October 31, 2011
The three-dimensional organization of measles virus appears to be different than what researchers had expected. The discovery of a protein-nucleic acid complex via electron microscopy studies could have implications for designing drugs that combat related viruses, such as respiratory syncytial virus or influenza.
Many teams have mapped the measles virus layout in the past, but they used negative-stain electron microscopy, a technique that cannot peer inside the virus in its natural state. Sarah J. Butcher of the University of Helsinki, in Finland, and colleagues at Oxford University and Finland’s University of Turku, however, looked at measles virus with cryoelectron microscopy, which doesn’t have that limitation.
The team detected a never-before-seen complex between the virus’s matrix protein (Proc. Natl. Acad. Sci. USA, DOI:10.1073/pnas.1105770108), thought to play a major part in viral assembly, and its nucleocapsid, which consists of viral RNA surrounded by protective capsid proteins. Until now, the scientific consensus was that the matrix protein covered the inner part of the viral membrane. The Finland team’s data suggest that the matrix protein instead coats sections of the helical nucleocapsid, packing it into bundles resembling rotini pasta.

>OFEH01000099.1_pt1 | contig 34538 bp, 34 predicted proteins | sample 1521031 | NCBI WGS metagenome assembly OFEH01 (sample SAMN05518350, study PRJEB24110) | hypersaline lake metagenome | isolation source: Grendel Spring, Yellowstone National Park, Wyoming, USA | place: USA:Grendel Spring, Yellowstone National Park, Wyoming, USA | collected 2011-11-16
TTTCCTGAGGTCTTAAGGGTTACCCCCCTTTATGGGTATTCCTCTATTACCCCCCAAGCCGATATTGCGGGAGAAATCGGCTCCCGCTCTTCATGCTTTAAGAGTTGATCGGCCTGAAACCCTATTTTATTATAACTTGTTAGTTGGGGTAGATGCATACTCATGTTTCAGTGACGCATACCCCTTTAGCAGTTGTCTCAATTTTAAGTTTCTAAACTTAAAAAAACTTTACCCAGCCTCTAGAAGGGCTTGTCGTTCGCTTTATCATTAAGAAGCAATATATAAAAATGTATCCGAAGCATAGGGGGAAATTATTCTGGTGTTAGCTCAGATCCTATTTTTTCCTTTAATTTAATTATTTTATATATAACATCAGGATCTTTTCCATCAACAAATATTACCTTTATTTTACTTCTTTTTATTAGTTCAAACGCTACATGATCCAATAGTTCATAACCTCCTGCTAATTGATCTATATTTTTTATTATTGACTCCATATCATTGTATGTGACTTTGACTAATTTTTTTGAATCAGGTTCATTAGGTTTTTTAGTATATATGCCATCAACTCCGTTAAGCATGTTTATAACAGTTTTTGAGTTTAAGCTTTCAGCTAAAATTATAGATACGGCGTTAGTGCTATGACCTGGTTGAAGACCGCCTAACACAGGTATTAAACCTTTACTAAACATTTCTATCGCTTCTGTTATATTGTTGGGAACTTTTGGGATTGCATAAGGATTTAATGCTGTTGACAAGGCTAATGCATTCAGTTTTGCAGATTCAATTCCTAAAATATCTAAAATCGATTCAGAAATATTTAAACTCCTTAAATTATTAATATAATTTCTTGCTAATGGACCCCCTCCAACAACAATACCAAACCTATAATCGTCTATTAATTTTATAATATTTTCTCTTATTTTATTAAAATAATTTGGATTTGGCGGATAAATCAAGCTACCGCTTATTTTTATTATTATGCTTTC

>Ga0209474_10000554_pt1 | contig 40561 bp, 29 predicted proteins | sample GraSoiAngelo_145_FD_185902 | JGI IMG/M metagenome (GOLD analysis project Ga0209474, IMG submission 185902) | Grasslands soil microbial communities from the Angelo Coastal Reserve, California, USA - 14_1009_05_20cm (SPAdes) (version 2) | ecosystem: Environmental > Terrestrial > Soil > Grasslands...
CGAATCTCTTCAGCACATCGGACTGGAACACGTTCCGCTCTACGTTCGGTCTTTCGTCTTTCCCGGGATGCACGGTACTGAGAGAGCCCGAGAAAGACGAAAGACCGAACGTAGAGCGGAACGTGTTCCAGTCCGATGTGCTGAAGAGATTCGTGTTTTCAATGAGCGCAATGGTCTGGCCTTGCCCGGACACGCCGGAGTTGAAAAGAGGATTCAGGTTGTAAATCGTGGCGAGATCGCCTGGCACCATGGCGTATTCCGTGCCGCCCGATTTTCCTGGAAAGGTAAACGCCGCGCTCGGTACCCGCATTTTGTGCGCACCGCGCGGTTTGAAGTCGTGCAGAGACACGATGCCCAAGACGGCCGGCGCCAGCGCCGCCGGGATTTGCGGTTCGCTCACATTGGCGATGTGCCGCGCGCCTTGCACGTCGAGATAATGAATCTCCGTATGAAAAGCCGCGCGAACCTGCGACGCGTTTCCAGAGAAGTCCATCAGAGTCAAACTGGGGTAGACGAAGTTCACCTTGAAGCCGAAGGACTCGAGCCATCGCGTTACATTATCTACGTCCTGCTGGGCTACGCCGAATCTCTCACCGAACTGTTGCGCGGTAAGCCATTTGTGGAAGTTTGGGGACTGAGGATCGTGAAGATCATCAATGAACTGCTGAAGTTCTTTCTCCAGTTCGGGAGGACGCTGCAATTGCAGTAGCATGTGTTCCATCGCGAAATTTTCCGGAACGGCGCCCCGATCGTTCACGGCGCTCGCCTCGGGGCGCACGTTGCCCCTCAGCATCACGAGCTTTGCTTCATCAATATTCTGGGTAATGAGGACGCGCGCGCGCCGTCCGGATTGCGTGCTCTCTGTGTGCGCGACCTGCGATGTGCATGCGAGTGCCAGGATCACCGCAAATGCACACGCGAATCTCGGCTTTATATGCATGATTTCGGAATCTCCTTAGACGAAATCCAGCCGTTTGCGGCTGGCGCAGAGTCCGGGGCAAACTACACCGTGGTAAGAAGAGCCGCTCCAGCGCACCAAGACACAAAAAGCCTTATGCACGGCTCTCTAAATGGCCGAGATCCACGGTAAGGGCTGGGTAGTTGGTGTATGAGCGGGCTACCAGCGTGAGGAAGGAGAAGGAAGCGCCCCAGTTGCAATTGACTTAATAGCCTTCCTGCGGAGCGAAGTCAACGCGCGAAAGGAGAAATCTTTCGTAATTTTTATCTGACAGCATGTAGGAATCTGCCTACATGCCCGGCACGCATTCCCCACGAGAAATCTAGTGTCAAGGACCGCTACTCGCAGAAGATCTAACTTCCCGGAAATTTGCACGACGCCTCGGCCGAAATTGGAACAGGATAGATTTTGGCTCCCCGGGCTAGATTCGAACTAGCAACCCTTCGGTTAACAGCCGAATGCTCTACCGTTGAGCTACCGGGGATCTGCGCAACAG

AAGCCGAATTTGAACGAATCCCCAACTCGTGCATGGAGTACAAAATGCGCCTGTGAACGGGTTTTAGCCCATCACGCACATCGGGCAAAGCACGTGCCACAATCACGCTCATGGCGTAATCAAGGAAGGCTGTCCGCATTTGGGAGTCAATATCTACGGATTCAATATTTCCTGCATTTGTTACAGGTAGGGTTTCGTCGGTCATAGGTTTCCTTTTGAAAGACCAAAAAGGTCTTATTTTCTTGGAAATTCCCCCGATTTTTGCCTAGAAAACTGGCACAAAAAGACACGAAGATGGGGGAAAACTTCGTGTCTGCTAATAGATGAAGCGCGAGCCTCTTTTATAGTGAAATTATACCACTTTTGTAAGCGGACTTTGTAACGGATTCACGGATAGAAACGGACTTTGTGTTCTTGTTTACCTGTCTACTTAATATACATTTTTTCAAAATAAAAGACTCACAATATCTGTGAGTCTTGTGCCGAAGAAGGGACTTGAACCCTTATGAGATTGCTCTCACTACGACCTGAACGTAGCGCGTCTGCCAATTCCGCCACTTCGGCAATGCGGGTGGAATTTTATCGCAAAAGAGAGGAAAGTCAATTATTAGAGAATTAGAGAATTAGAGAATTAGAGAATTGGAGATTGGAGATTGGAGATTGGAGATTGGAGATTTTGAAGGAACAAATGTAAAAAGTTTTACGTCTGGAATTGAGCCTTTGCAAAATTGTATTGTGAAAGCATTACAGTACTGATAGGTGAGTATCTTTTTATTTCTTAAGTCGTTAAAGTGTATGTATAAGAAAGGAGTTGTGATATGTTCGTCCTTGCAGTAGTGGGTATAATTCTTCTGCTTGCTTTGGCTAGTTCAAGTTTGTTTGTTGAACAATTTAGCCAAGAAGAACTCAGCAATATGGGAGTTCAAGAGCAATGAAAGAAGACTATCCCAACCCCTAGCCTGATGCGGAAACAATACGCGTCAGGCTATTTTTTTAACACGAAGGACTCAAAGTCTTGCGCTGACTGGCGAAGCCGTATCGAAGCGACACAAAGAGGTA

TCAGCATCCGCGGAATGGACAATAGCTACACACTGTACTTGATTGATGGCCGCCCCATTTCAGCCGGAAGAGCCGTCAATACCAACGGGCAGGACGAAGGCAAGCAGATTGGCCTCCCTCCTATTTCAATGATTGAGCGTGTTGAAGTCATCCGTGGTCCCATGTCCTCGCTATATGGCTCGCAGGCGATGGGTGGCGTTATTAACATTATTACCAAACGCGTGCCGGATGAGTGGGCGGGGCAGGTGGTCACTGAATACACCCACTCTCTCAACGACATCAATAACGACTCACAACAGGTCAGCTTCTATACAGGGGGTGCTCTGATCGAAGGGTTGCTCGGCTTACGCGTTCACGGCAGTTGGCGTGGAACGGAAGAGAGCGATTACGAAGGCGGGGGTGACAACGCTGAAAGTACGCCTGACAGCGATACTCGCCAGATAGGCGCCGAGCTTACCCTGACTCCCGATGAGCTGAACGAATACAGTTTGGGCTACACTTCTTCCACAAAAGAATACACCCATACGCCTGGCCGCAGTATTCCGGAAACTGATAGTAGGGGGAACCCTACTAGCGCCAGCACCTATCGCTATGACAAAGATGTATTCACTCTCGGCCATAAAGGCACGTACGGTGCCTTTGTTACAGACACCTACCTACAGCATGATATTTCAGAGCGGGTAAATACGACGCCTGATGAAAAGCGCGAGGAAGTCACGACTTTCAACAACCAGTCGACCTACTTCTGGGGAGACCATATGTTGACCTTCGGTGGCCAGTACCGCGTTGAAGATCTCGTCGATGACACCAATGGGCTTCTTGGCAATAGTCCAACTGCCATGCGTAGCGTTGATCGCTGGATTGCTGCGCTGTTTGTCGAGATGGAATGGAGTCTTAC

The existence of the added coating implies that additional steps are involved in virus replication, Butcher says. “And if you’ve got more steps, you’ve got more drug targets,” she adds. Though measles virus is largely controlled with vaccines in developed nations, her team is now studying related viruses to see whether they can detect similar helical complexes.
The work “is very exciting as it seriously challenges the classical view of measles virus particle organization,” says Sonia Longhi, who studies measles virus protein structure at Aix-Marseille University and France’s National Center for Scientific Research (CNRS). “It will undoubtedly promote numerous future studies to unveil the determinants of coating and uncoating,” she adds.